Whether you’re writing a 500 word paper or a 30 page paper, writing an essay can be challenging. Figuring out how to get your point across, the proper diction, paragraph organization, and more before a deadline can feel like a daunting task. Even if you’re a great writer, the writing process isn’t always going to be easy. Fortunately, I have a 5 step writing process that makes essay writing a bit easier, and that helps you write better papers:
Step 1: Determine your purpose for writing the paper.
This first step is probably the most important step you can take when writing a paper. Defining the subject of the paper will help guide you in what to write. It is much easier to research something and write about it when you know exactly what it is you’re trying to write. Look over the assignment carefully to gain a better understanding of what your professor wants from the paper. Ask yourself the following question: What do you want the reader to know after reading this paper? Remember: When you write with a purpose in mind, your paper will have purpose. Make sure you know the goal you’re trying to accomplish well and how you can convey the message to your reader.
Step 2: Write down everything and anything about your topic.
Before you can start to write or even outline, you have to have ideas. Ideas are the starting point of any paper. Think about the overall point you want to get across to your reader that you defined in step one. For example, let’s say you’re writing a paper on why business X is successful. Do research on the business and on what defines success for that business and dump thoughts, links, quotes, statistics, and anything you can find on the subject into a document. This doesn’t need to have any structure or clear reasoning behind it just yet. This is simply a chance for you to brainstorm and collect information. This will also help give you a better understanding of the topic of your paper and will be extremely useful when the time comes to start writing.
Step 3: Organize your thoughts.
Step three is when you sift through the research from step two and find the most valuable pieces of information that you’ll want to include in your paper. This is the step where you can create an outline. Keep in mind that outlines don’t have to be extremely detailed and lengthy; just think of the main points you want to write about and underneath those points, include supporting information. While you may be eager to begin the writing process and want to skip doing an outline, I wouldn’t recommend it. Outlines are a great way to organize your paper in a logical way. Start with your introduction which should include your thesis (what you want the reader to know after reading your paper), then body paragraphs where you share information that supports your thesis, and a conclusion that ties the paper together and summarizes what you’ve written. It sounds simple enough, and you’ve most likely been writing papers with this structure for most of your life, but it can be easy to neglect the basics and let your paper go off the tracks. Create an outline to organize your paper and see how each element of the paper will work together to accomplish your vision.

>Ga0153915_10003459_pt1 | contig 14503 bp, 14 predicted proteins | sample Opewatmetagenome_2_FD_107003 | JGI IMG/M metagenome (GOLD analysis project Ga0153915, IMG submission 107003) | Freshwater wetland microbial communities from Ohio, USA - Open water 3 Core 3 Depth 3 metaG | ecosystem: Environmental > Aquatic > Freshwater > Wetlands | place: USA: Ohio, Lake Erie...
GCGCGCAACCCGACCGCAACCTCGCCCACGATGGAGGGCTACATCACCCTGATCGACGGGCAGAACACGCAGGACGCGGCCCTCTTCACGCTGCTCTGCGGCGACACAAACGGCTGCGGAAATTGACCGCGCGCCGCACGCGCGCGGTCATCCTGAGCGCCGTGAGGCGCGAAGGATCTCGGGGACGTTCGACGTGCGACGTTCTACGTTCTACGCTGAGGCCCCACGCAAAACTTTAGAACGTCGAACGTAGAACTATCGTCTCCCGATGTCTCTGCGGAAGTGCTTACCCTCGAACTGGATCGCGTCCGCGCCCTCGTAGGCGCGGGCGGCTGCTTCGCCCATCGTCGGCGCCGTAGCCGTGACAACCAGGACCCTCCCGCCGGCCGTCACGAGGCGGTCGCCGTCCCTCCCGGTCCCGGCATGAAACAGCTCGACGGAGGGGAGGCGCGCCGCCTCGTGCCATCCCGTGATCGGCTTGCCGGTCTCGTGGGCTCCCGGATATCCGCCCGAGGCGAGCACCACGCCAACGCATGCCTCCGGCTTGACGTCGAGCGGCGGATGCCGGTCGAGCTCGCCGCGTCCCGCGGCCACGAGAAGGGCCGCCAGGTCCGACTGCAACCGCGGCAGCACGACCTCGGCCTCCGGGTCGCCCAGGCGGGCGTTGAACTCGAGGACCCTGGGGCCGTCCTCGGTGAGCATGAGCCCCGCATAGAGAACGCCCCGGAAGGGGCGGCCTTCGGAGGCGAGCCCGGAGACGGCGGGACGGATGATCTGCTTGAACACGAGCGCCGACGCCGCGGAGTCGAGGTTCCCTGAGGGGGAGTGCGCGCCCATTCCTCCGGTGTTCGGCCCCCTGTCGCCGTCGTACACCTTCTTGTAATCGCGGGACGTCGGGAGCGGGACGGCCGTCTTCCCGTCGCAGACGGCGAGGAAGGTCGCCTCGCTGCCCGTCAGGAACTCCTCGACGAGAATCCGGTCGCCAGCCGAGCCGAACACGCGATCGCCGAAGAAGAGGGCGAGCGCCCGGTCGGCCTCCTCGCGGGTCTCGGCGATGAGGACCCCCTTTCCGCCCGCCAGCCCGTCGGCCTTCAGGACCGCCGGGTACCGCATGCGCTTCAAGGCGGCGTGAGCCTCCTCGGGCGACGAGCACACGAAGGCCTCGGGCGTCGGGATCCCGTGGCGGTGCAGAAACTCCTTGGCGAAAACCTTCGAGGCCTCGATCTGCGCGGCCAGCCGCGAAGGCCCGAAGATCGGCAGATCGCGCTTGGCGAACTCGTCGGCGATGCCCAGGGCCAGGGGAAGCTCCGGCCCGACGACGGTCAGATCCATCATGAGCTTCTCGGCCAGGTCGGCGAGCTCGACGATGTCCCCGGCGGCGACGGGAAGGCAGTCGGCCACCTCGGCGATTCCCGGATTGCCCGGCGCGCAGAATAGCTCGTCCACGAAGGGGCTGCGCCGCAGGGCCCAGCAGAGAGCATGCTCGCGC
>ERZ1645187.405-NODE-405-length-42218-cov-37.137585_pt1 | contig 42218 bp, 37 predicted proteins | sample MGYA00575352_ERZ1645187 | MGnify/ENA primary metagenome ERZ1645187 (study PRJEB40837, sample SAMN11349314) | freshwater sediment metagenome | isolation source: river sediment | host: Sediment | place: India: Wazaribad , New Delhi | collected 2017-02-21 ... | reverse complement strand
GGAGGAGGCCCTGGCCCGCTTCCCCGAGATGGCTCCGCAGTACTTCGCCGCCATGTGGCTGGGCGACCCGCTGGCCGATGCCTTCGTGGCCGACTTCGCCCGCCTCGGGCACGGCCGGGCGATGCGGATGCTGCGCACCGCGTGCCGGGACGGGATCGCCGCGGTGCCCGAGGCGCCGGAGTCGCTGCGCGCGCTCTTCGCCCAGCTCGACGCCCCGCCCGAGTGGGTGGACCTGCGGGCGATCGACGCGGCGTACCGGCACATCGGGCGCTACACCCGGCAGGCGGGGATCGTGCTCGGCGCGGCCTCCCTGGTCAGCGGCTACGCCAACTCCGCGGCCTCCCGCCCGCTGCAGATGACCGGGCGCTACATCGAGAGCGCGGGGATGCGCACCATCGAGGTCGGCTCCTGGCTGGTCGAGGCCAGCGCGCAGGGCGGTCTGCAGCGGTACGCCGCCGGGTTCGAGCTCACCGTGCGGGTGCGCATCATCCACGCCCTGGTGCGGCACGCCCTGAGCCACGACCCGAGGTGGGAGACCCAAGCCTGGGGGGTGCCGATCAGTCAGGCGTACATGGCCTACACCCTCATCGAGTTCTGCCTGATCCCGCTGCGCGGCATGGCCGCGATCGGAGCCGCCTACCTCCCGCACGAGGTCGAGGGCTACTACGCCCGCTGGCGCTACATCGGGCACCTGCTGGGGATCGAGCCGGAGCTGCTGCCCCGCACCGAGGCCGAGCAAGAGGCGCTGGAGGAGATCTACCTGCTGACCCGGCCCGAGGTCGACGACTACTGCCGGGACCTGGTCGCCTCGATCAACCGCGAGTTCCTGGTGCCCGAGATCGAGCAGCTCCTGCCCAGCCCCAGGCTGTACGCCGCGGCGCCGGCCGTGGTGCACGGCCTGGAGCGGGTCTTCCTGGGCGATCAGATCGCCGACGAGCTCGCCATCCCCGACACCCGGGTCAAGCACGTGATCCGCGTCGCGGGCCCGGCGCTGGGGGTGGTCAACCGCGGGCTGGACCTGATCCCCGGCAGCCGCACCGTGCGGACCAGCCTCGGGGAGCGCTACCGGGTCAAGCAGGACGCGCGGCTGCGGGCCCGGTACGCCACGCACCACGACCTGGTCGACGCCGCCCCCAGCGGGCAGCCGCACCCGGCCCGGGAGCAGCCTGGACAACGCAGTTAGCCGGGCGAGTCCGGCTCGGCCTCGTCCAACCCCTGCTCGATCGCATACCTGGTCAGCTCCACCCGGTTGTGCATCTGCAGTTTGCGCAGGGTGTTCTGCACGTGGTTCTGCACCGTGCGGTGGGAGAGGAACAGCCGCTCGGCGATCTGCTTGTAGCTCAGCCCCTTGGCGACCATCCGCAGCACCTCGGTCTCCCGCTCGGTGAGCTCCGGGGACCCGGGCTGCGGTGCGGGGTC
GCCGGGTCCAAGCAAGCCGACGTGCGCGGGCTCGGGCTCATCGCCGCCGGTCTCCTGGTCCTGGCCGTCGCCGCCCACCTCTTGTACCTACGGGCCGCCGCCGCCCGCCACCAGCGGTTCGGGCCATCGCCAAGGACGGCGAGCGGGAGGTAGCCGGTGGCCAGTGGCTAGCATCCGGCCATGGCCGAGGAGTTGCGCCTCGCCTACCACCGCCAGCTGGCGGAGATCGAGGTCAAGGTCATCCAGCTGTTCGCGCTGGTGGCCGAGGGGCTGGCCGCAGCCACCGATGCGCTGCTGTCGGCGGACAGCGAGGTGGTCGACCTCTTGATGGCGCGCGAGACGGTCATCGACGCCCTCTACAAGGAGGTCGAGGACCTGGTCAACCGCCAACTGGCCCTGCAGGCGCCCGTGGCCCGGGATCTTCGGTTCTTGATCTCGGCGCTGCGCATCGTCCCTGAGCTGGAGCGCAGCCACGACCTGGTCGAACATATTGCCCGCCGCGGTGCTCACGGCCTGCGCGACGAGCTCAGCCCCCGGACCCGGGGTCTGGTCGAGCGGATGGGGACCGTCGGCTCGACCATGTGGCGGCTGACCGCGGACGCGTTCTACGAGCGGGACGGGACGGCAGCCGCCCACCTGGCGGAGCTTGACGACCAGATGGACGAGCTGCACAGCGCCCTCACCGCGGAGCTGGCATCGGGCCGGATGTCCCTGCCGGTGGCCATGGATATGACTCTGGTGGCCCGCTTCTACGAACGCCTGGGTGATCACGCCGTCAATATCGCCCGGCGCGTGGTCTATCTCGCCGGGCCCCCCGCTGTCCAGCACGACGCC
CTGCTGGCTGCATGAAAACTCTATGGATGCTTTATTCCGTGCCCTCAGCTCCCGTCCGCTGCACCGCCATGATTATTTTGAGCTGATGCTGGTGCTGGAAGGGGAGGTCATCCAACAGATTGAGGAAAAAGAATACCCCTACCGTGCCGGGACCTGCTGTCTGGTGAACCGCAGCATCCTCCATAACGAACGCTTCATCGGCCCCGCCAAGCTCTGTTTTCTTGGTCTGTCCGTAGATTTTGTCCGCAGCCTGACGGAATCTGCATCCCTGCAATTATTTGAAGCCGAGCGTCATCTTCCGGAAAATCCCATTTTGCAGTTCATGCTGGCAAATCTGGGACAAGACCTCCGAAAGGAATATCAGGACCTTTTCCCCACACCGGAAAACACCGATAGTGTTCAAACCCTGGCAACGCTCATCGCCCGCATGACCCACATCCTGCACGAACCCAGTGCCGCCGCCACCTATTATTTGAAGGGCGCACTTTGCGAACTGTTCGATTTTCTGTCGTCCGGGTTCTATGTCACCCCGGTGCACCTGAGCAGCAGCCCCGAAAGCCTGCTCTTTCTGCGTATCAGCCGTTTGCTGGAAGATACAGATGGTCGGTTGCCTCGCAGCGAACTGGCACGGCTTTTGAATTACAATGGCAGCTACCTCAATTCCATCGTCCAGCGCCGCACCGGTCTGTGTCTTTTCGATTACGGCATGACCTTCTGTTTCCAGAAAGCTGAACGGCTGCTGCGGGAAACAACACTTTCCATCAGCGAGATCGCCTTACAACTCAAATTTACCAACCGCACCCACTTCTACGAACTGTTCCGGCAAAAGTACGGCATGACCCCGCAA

Step 4: Start writing, then take a step back.
Step four is when the writing begins. It might sound a little late in the process to start writing the paper itself, but after you’ve done the first three steps, this part of the process will be made significantly easier. Use your outline as a guide for writing. It is also very important to make sure that you read all of your professors guidelines for the paper so you know you’re doing what you’re supposed to be doing, as I mentioned in step one. If there is a rubric, make sure to look it over so that you know what you’re being graded on.
Remember that you can always go back to previous steps in this process and do more research or add things to your outline if you realize adjustments need to be made as you write. In fact, I strongly encourage you to do this to make sure your paper is exactly how you want it to be and satisfies the requirements. Refer back to your professors instructions regularly to make sure you’re on the right track. After you’ve written your paper, I recommend you step away from it for a while and do something else. This is so that when you come back to it, you can find mistakes that you may have overlooked before. It also gives you a mental break and prevents you from becoming overwhelmed.
Step 5: Grade your own paper.
This last step requires you to put yourself in your professors shoes. Once your paper is finished, read it over as if you weren’t the one who wrote it. When you’re done reading, write down what you believe the purpose of the paper was. If this matches the purpose you wrote down for yourself in step one, that’s great! That means you effectively conveyed what you wanted to to the reader. However, it’s always good to get a second opinion, so I would recommend having a peer, someone from the Writing Center, or even your professor look it over and give you their thoughts. You should also give yourself a grade and some feedback after reading it. It might feel a little strange to grade your own paper, but it’s very useful. If you feel like your paper was worthy of a B, think about what you could change to make it an A-worthy paper. What do you feel like was missing? What did you like about the paper? Was there anything you disliked about it? Being totally honest with yourself during this step will improve the quality of your paper.
Try using this 5 step process for your next writing assignment!
Subscribe to our blog to receive email notifications whenever we make a new post!
Follow us on social media:
Twitter: @villehousing. Twitter QR Code:
Instagram: @villehousing. Instagram Nametag: